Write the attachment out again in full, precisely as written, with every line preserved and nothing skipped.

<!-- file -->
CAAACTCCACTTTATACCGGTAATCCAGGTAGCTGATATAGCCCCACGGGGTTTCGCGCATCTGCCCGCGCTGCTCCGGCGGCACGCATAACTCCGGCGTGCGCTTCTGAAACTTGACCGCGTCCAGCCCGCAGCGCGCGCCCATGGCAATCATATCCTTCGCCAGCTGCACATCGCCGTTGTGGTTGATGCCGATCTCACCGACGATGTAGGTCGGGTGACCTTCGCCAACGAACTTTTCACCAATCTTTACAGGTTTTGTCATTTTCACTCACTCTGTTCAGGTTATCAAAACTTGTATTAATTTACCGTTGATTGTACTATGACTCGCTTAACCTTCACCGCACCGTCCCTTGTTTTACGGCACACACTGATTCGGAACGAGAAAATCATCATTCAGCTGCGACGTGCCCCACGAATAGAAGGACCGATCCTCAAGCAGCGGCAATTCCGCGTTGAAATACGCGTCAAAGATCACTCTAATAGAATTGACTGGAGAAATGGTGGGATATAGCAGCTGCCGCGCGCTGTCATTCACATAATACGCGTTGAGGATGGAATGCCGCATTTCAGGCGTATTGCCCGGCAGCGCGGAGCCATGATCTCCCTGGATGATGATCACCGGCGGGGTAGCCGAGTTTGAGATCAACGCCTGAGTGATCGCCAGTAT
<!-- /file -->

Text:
CAAACTCCACTTTATACCGGTAATCCAGGTAGCTGATATAGCCCCACGGGGTTTCGCGCATCTGCCCGCGCTGCTCCGGCGGCACGCATAACTCCGGCGTGCGCTTCTGAAACTTGACCGCGTCCAGCCCGCAGCGCGCGCCCATGGCAATCATATCCTTCGCCAGCTGCACATCGCCGTTGTGGTTGATGCCGATCTCACCGACGATGTAGGTCGGGTGACCTTCGCCAACGAACTTTTCACCAATCTTTACAGGTTTTGTCATTTTCACTCACTCTGTTCAGGTTATCAAAACTTGTATTAATTTACCGTTGATTGTACTATGACTCGCTTAACCTTCACCGCACCGTCCCTTGTTTTACGGCACACACTGATTCGGAACGAGAAAATCATCATTCAGCTGCGACGTGCCCCACGAATAGAAGGACCGATCCTCAAGCAGCGGCAATTCCGCGTTGAAATACGCGTCAAAGATCACTCTAATAGAATTGACTGGAGAAATGGTGGGATATAGCAGCTGCCGCGCGCTGTCATTCACATAATACGCGTTGAGGATGGAATGCCGCATTTCAGGCGTATTGCCCGGCAGCGCGGAGCCATGATCTCCCTGGATGATGATCACCGGCGGGGTAGCCGAGTTTGAGATCAACGCCTGAGTGATCGCCAGTAT